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The majority of esophageal carcinomas are represented by two histologies: squamous cell carcinoma and adenocarcinoma. Esophageal squamous cell carcinoma (ESCC) is the predominant histological type in Asia. Although treatment strategies differ slightly between Western and Asian countries, surgery traditionally remains the standard therapy for esophageal cancer. However, survival after surgery alone remains poor because of the high rates of local and systemic failure. Thus, multimodality therapies using various combinations of all modalities including surgery, radiotherapy, chemotherapy, and chemoradiotherapy (CRT) have been investigated. In this chapter, we described recent issues regarding multimodality therapy for esophageal cancer in Eastern countries.


Adjuvant Chemotherapy

A randomized controlled trial of patients with squamous cell carcinoma (SCC) was conducted by the Japan Clinical Oncology Group (JCOG)/Esophageal Oncology Group and compared surgery followed by adjuvant cisplatin/vindesine and surgery alone in 205 patients with SCC.1 No significant difference was observed in 5-year overall survival rates between the two arms; therefore, it was concluded that postoperative chemotherapy added no survival benefit. In another randomized trial performed in Japan, 242 patients with resected SCC of the esophagus were randomized to receive two cycles of postoperative 5-fluorouracil (5-FU)/cisplatin or surgery alone.2 No significant difference was again observed in the 5-year overall survival rates between the two arms. However, the 5-year disease-free survival rate was longer in the adjuvant therapy arm (55% vs. 45%, p = 0.037). Adjuvant therapy, in particular, improved the 5-year overall survival rate in patients with positive lymph nodes. These findings suggested a recurrence-preventive effect in patients with positive lymph nodes, whereas no such effect was noted in those with negative lymph nodes. Although these findings suggested that adjuvant chemotherapy may be beneficial for select patients with esophageal SCC, a meta-analysis including these randomized controlled trials showed no beneficial effect of adjuvant chemotherapy on survival rates.3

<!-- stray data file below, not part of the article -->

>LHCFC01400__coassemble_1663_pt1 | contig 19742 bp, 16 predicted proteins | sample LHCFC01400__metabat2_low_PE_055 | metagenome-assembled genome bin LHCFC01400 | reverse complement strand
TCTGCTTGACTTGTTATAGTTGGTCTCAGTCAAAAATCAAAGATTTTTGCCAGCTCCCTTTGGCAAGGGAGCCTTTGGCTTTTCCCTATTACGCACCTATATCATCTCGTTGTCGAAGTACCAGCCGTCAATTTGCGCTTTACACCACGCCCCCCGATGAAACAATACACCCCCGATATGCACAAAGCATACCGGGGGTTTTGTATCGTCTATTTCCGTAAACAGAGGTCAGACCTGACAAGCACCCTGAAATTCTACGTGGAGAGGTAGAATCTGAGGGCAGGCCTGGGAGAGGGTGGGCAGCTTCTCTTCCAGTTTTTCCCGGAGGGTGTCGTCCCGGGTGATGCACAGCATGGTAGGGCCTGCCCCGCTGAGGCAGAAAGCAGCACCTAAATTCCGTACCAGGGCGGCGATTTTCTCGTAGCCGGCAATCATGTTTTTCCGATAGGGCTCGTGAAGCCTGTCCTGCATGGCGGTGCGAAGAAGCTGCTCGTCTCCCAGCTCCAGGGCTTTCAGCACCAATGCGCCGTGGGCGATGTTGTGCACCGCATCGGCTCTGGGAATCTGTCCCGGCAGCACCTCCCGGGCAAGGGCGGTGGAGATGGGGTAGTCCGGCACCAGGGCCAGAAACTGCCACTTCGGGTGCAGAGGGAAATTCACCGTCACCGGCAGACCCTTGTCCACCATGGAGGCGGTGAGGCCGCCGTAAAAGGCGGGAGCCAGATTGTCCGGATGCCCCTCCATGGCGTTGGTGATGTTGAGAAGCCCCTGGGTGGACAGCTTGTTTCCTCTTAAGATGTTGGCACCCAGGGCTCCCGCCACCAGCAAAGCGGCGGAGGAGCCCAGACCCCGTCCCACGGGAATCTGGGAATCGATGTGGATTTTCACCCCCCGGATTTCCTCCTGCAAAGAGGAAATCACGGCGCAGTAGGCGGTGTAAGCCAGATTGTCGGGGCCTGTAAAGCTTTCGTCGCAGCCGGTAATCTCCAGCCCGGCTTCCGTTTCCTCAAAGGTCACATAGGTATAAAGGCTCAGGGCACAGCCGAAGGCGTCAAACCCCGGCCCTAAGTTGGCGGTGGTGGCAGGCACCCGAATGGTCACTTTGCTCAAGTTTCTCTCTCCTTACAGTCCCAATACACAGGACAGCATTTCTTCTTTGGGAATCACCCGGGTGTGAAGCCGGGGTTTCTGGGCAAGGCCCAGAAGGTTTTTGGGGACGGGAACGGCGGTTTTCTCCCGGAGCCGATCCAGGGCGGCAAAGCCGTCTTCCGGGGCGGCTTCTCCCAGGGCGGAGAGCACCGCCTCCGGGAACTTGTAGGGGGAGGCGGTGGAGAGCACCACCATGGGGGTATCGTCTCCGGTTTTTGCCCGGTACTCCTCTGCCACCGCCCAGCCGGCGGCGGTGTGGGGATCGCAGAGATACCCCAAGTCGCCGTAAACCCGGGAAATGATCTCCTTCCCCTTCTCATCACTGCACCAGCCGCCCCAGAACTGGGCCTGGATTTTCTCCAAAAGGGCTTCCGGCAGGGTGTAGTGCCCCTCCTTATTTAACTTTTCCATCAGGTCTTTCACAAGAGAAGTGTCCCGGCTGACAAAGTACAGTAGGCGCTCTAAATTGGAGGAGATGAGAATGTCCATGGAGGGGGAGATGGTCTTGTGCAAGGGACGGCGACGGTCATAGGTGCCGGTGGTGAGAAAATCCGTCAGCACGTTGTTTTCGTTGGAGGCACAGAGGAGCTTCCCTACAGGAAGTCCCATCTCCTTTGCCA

Adjuvant Radiotherapy

A randomized controlled trial of patients with squamous cell carcinoma was conducted by Fok et al,4 in which 130 patients with resected esophageal carcinoma were randomized to receive adjuvant radiotherapy at a dose of 49.5 Gy in 3.5 Gy fractions or observation only. The overall survival of patients after adjuvant radiotherapy was 8.7 months, which was shorter than that of 15.2 months for the observation group (p = 0.02). In a prospective randomized study performed by Xiao et al,5 495 patients with resected ESCC were randomized to receive adjuvant radiotherapy at a dose of 50 to 60 Gy in 2 Gy fractions or surgery alone. The results obtained showed no significant difference in the overall 5-year survival rates between the two groups (31.7% with surgery alone vs. 41.3% with adjuvant radiotherapy; p = 0.447). However, the addition of adjuvant radiotherapy improved the overall 5-year survival rate of stage III patients (from 13.1 to 35.1%; p = 0.0027). A meta-analysis including these controlled trials showed no significant improvement ...

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